Not at all. One of the biggest contributors to the collapse of the U.S. real estate market in the last few years was the fact that the people who lent the money weren't lending in good faith. It's not so much that these banks were out to screw the borrowers, but that they lent the money while knowing full well that they had no intention of keeping the loan on their books. The real estate collapse was not a real estate crisis ... it was a banking crisis. Banks extended loans under very easy terms because they knew they had no long-term exposure ... since they intended all along to package the loans into mortgage bonds and sell them to investors.
It sucks if you were one of the ones without a house or a mortgage. Just imagine if you were saving to buy one. Socialism at its best. Many non-deserving people are going to be rewarded for this.
Just think if you knew ahead of time then you could go out and buy a house that is 10 times what you could afford, and it would just be handed over to you debt free. How many people in America have done that. They would like to do this here too. The responsible and the prudent are punished to the max.
So if you defaulted on a debt in year 1 you had 49 years of servitude for you and your family. In year 2 you had 48 years and so on.
As the Jubilee got nearer the amount of the loan you could take out got smaller and smaller.
The Almighty never intended us to be thieves either.
>they lent the money while knowing full well that they had no intention of keeping the loan on their books. The real estate collapse was not a real estate crisis ... it was a banking crisis. Banks extended loans under very easy terms because they knew they had no long-term exposure ... since they intended all along to package the loans into mortgage bonds and sell them to investors.
What? Where did you find this? DU?
You need to go farther back to get to what actually happened. There’s a lot more to it, and much of it involves the government forcing banks to make loans to people who were awful credit risks. This lead to the invention of MBS as a way to compensate for that mandatory exposure.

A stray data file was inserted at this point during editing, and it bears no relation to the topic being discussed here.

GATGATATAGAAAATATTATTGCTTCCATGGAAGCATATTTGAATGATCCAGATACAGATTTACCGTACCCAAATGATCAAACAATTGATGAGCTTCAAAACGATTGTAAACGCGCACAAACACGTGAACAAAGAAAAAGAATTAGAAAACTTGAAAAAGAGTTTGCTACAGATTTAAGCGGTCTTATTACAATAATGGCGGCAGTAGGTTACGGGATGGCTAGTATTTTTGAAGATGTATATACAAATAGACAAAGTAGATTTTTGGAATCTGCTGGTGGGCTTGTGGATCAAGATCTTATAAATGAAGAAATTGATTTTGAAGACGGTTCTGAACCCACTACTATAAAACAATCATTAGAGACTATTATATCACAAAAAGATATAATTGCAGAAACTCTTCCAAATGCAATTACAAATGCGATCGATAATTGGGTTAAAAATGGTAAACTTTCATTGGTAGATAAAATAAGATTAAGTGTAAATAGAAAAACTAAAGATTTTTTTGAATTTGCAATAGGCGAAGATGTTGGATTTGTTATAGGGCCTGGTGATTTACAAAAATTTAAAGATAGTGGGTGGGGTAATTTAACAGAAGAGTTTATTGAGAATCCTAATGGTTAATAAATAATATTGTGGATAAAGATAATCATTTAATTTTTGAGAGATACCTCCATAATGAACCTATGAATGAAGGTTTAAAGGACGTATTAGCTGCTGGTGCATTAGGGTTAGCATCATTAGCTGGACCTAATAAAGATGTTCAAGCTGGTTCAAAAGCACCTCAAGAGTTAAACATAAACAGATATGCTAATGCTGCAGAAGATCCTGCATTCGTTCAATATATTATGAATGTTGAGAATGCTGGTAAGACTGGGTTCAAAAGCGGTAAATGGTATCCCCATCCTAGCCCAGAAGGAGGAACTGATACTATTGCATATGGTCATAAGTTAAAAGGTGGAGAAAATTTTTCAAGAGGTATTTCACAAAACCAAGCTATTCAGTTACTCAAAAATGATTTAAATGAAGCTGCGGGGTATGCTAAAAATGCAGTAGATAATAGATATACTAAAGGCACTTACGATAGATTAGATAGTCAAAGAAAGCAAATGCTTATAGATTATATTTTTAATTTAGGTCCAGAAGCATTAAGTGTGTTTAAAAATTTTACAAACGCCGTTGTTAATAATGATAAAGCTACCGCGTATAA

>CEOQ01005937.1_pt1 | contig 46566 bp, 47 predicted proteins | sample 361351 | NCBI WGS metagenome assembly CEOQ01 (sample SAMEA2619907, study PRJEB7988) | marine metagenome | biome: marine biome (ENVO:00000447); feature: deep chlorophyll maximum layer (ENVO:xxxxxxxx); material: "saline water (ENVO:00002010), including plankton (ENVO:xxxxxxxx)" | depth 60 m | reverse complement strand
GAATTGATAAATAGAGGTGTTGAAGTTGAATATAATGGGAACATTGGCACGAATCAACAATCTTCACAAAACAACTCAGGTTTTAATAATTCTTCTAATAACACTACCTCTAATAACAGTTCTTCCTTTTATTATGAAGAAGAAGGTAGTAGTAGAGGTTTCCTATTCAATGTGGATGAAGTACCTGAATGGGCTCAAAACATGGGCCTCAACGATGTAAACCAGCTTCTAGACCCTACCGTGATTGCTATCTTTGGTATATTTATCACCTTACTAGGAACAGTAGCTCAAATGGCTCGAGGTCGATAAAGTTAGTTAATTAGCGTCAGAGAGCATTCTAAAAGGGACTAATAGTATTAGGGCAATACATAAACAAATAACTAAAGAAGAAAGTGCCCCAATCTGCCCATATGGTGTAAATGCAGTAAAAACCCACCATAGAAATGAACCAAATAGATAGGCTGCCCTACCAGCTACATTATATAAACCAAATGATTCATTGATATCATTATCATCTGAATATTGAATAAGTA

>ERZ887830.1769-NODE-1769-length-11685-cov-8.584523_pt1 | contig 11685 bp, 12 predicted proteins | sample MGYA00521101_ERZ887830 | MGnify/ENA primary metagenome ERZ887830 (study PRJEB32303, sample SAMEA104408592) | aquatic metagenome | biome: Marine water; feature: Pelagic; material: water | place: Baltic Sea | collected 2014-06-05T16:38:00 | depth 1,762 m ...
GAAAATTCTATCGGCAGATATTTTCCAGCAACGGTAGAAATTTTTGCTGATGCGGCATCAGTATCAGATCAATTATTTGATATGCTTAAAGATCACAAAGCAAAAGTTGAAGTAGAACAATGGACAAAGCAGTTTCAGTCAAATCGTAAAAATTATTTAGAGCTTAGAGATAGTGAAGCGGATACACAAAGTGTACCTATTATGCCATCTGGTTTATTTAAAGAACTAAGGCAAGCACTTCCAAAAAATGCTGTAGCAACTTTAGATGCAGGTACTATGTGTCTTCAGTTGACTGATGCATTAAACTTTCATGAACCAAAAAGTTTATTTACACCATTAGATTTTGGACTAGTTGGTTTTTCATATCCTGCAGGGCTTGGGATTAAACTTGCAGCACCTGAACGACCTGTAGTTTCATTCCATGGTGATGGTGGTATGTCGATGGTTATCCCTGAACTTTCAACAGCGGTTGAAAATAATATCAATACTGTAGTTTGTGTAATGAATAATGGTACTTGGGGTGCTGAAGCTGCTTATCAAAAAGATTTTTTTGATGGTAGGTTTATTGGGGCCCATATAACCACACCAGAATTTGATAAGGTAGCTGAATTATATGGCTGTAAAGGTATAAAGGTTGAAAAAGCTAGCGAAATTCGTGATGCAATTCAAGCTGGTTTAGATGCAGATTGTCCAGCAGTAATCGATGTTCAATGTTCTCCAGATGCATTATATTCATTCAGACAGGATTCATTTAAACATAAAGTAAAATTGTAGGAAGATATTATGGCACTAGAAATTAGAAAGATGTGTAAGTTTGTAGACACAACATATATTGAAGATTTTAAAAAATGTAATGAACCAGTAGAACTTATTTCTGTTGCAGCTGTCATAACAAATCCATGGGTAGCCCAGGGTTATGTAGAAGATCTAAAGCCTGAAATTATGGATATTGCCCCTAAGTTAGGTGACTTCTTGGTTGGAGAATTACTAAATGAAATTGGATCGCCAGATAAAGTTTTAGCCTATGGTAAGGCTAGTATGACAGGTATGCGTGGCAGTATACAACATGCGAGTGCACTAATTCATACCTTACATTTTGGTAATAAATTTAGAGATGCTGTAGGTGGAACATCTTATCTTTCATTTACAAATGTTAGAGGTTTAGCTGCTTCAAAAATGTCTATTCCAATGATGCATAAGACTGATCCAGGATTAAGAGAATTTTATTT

However the nonsense about banks being wrong for making loans which were not on their books is bunk. A person who signs the mortgage contract is being lent the money with the expectation that they repay the loan. It doesn’t matter who owns the loan in the end, that’s pure rationalization.
Now were there some shifty lenders who lent the money because they didn’t have exposure? Probably, but the biggest one of the (Countrywide) ate it in the process of the bubble bursting, so it’s not like they didn’t end up with exposure.
Let me break a piece of reality to you, banks always have and always will act as a conduit of money from investors to borrowers. The mechanism in question may vary, but that is a constant. The ‘investor’ can be via a savings account, a money market fund, or a MBS. That doesn’t make a heck of a lot of difference. The real problem in this particular case was the egregious quantity of government intervention in this market via regulators mandating bad loans to ‘underprivileged’ groups and the dynamic duo of Freddie and Fannie.
Blaming bankers for a situation they didn’t set up is bunk, and rationalizing theft is even worse.
Ha! They're not the only ones, y'know. What do you think protecting student loans and credit card debt and tax debt and anything at all from bankruptcy discharge is all about?
If we succeed in bringing back debt slavery then every creditor will be happy to loan you money, secure in the knowledge they can enslave you if you can't pay...and we already know how that turns out...
Securitization insulated mortgage originators from the consequences of underwriting a bad loan.
It took two to tango. The financial industry is just as culpable as governmental regulatory agencies.
It's absolutely true.
You need to go farther back to get to what actually happened. Theres a lot more to it, and much of it involves the government forcing banks to make loans to people who were awful credit risks. This lead to the invention of MBS as a way to compensate for that mandatory exposure.